Wednesday, March 29, 2017

Ready and Waiting...

With just 12 minutes to go I am sitting at my computer waiting for the first webinar from State Archives and Records NSW to commence. I am going to learn all about using their website. As is my practice I am early.

 If you hadn't heard the news that this institution will now be offering fre

Tuesday, March 28, 2017

Yet more DNA

At the recent Rootstech Conference in Salt Lake City I did a cheek scrape in the Exhibit Hall under the watchful eye of Daniel Horowitz, Chief Genealogist for MyHeritage. Although I had tested with two other companies I was keen to share my genetic ancestry with another group. Thanks to MyHeritage for offering me the chance to test. I note on their DNA site that the current price for a MyHeritage DNA test is $AU103.

Yesterday when I opened my email box I found that my MyHeritage results were in but, as I had an urgent task to complete, I had to put the results aside .... however I did sneak a peek at my ethnicity results.

What is interesting is that they indicate that I am 1% Papuan (and my Ancestry results say 1% Pacific Islander). So perhaps the aboriginal, Biddy Sargeant (whom I am pretty sure is my 3x Great-Grandmother really is).I have always been fairly sure that Biddy was my 3x Great-Grandmother there is nothing on paper to document this. Perhaps DNA will give me an answer! When I shared this result on the Using DNA for Genealogy - Australia & NZ Facebook Group it resulted in quite a few comments and likes.

I didn't expect to find many matches on MyHeritage because it is a relatively newcomer in the DNA testing field but, when I logged in yesterday afternoon I found 27 matches, two of whom are from Australia, most from the USA and a few from the UK. One of these is a 4th cousin match on my Pusell line that I have confirmed on Gedmatch.

My genimate Pauleen had mentioned in the Facebook Group that she was uploading her results from another company to MyHeritage (I didn't know you could do it for free) so I decided to add Mum's DNA too....but to do this she needed to be in the MyHeritage database (more opportunities for matches!). No problem, I uploaded a gedcom of my direct ancestors and then, with Mum's name in the database, found adding her results a breeze. I am now waiting for her results to be processed - then I anticipate I'll have at least 28 matches. Mum's kit is listed on my profile.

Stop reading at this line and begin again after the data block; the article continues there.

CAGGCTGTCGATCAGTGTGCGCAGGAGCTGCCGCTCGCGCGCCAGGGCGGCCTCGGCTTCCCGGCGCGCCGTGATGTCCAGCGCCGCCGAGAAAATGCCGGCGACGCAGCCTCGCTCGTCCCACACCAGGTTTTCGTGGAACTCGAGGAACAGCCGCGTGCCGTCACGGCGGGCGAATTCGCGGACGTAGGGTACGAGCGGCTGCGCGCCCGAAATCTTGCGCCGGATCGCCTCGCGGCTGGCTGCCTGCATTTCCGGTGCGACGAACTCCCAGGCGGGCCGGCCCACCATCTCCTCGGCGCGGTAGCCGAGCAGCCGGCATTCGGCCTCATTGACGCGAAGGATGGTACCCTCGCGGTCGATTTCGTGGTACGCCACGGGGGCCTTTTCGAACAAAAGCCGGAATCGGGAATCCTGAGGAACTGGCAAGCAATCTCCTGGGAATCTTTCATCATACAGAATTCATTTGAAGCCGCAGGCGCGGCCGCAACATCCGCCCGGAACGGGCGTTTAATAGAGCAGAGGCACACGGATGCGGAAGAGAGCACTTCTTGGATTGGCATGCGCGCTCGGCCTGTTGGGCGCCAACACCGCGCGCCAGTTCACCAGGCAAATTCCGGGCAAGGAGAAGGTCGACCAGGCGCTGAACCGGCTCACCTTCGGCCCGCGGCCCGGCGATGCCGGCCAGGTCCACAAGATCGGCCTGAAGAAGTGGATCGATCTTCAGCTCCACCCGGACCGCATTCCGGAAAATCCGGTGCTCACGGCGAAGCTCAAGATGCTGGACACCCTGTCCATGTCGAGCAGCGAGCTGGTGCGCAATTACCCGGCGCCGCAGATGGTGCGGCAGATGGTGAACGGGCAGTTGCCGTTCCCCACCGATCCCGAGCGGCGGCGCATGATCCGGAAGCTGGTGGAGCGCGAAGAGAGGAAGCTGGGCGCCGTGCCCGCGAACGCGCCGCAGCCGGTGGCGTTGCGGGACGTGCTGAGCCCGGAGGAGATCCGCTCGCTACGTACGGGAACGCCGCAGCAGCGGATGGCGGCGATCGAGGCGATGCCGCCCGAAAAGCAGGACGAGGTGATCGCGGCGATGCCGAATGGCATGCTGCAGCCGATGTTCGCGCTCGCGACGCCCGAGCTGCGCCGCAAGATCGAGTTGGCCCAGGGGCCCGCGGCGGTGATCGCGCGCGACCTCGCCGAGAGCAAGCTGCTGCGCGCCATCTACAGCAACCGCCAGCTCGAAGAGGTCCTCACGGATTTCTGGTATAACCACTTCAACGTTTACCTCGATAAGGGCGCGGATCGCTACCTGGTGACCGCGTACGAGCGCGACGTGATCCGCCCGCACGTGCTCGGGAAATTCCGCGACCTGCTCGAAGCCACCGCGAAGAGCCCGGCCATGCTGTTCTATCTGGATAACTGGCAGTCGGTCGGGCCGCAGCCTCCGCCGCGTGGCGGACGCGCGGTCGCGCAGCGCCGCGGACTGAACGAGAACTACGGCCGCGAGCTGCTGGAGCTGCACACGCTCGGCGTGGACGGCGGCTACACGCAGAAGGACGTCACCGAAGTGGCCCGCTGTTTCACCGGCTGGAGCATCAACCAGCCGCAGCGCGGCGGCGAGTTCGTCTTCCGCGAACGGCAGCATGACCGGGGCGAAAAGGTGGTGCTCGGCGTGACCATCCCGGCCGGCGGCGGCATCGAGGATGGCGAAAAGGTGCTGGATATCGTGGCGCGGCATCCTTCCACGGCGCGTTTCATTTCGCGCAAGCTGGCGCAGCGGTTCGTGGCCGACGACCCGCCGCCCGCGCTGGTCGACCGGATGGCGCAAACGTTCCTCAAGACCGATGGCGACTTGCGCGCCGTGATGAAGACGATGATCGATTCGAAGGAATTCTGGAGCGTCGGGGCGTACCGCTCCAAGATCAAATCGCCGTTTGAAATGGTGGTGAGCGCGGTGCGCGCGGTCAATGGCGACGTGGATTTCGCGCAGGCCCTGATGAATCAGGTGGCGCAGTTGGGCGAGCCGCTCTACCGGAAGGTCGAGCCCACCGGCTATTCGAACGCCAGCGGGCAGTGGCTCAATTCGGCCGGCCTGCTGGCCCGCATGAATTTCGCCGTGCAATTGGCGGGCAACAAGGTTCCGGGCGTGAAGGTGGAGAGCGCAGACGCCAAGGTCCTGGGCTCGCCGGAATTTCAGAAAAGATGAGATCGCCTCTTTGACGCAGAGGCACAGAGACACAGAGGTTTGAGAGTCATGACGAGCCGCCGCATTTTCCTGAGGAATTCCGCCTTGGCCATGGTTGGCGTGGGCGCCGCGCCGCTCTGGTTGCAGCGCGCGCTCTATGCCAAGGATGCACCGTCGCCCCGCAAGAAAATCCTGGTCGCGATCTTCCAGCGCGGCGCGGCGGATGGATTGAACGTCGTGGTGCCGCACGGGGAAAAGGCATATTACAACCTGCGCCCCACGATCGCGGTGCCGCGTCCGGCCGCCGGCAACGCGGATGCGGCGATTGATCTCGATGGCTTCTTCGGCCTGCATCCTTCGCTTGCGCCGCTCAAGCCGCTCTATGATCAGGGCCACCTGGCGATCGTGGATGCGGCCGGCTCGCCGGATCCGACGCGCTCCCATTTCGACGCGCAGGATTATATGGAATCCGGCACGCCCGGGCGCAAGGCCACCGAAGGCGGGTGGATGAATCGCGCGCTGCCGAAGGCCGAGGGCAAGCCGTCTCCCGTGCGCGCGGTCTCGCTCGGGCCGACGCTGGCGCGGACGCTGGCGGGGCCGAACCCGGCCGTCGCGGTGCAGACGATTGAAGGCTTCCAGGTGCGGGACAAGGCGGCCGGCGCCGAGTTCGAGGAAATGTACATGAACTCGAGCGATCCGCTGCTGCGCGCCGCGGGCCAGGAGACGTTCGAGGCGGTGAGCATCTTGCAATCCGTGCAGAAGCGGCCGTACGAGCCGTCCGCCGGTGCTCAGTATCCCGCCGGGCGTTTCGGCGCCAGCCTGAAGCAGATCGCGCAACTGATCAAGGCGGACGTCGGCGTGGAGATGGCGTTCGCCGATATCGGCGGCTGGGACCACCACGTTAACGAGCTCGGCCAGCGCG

Next task was to go through my matches. I went through them one by one looking at trees where available but only identified a connection with Michelle with whom I have been in communication for many years. The matches (which cn be sorted in a number of ways) are displayed 10 to a page (I think there's an option to change that). Take a look at my closest match - a man from the USA.

I need to examine the site further to see what other features are available. It's early days yet but, as I want to make as many connections as possible, I am pleased to have my data in another database.

Disclosure: I was given a complimentary DNA test by MyHeritage

Trove Tuesday - On the Move

The GeniAus family is on the move so I am on the lookout for tips to make the process a little more painful.... Trove to the rescue.

I entered the simple search "Moving house"into the Trove search box to see what I could find.

The first article was a bit blurry so I corrected the text which I will share.

Moving House.
THE problem of "making things flt" when changing houses can be very expensive if some ingenuity is not used by the housewife.
Linoleums that are too small should be treated frankly as squares, the edges trimmed neatly, and a order of enamel given to them as a finish. Such squares look well with a stained wood border.
If it is necessary to cut a seamless carpet, the best plan is to remove √† whole length of the border pattern
over-sewing the edges very carefully. Then cut away the length that is re-quired and replace the border neatly.
Stair carpets can be made to look wider by placing under them a strip of felt the width required.
If removing from an old-fashioned house to a modern one and the old-fashioned cornice poles have to give place to an infinite number of short casement rods, a good and cheap de-vice is to buy the required length of electric wiring conduit. This is steel tubing, and is very strong.
In cutting down long curtains a quick way to sew on the seemingly endless small rings (if by chance they
are used to-day) is to do it on the sew-ing machine when sewing the hem. Take a tiny piece of tape about an inch long, fold it in halves and put a ring through the loop thus formed. Tuck the two ends of the tape under the hem and machine them in. Thus for curtains too long.
Those too short can be bordered with contrasting material, and really make the room look nicer than the plain ones.

1929 'Moving House.', Advocate (Burnie, Tas. : 1890 - 1954), 3 January, p. 6. , viewed 28 Mar 2017,